Mondor’s disease is ultimately a benign process, and thus its treatment is largely symptomatic [5,11]. Treatment with non-steroidal anti-inflammatory drugs and warm compresses are often sufficient for resolution of symptoms . Recommendations for the treatment of superficial thrombophlebitis more broadly do include four weeks of low molecular weight heparin as per the American College of Chest Physicians, and while cases of such an approach to Mondor’s disease specifically do exist, treatment is typically more conservative . For female patients with Mondor’s disease of the breast, topical diclofenac sodium patches have been used to inhibit prostaglandin-mediated inflammation . When it is located in the axillary region, it may also be possible to manually disrupt the fibrosis with applied pressure . Lastly, in cases of persistent symptoms, excision of the vein may be necessary . Although biopsies were once part of the work-up of Mondor’s disease, they are no longer recommended due to its self-limited course [3,5].
Thrombophlebitis of the chest wall (Mondor’s disease) is a benign cause of chest pain, which can mimic more serious etiologies. The diagnosis can be made on the basis of a thorough history and physical examination, with imaging and laboratory testing only needed to exclude more concerning diagnoses. The treatment is usually symptomatic, although low molecular weight heparin has been used in some cases. Failure to consider Mondor’s disease in the chest pain patient can result in increased cost and unnecessary testing. As such, it is crucial that practitioners keep Mondor’s disease in the differential diagnosis when approaching localized chest pain with a palpable mass.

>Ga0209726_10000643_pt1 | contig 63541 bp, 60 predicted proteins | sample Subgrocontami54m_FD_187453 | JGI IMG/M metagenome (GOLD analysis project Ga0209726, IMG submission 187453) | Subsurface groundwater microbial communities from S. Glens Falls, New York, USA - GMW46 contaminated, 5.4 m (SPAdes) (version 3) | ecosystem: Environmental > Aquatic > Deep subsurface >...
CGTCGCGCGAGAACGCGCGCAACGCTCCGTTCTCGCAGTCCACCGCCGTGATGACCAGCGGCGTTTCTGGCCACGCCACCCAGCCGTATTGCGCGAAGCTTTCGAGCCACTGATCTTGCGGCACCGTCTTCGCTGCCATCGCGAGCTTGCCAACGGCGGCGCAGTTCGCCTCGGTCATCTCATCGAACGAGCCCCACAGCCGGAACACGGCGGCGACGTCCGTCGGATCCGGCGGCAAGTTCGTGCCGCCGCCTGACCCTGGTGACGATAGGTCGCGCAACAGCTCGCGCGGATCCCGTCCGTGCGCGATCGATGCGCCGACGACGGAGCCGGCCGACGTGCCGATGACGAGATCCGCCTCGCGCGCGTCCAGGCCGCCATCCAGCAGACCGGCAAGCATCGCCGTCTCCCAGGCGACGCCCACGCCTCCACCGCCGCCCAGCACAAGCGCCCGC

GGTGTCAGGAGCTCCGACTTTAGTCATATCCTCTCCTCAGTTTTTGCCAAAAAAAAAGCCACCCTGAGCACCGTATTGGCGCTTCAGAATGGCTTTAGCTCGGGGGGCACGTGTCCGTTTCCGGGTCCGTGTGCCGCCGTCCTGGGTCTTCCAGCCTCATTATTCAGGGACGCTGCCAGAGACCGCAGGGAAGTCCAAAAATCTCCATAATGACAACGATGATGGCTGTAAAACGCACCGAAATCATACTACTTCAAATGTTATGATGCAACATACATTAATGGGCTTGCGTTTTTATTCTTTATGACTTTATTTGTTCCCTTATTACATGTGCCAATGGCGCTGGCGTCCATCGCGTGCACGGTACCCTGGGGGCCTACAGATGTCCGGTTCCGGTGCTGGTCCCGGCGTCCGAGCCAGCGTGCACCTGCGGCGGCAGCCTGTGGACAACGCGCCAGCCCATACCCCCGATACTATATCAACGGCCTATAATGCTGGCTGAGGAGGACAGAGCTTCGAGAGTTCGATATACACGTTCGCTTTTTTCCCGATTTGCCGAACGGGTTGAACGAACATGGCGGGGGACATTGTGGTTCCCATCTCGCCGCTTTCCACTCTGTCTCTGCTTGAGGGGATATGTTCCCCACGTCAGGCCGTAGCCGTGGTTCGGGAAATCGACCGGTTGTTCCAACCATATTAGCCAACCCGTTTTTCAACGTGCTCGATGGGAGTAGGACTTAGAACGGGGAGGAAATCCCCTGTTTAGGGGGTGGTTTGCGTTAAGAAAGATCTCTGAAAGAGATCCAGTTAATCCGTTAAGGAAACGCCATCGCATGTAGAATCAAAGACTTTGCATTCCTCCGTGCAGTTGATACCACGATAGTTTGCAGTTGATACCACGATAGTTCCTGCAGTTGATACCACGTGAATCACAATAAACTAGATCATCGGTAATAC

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Mondor’s Disease: A Rare Cause of Chest Pain in the Emergency Department
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Cite this article as:
Todd B, Nierenberg L, Price J (February 07, 2020) Mondor’s Disease: A Rare Cause of Chest Pain in the Emergency Department . Cureus 12(2): e6917. doi:10.7759/cureus.6917
Received by Cureus: December 19, 2019
Peer review began: January 06, 2020
Peer review concluded: February 05, 2020
Published: February 07, 2020
© Copyright 2020
Todd et al. This is an open access article distributed under the terms of the Creative Commons Attribution License CC-BY 4.0., which permits unrestricted use, distribution, and reproduction in any medium, provided the original author and source are credited.
This is an open access article distributed under the terms of the Creative Commons Attribution License, which permits unrestricted use, distribution, and reproduction in any medium, provided the original author and source are credited.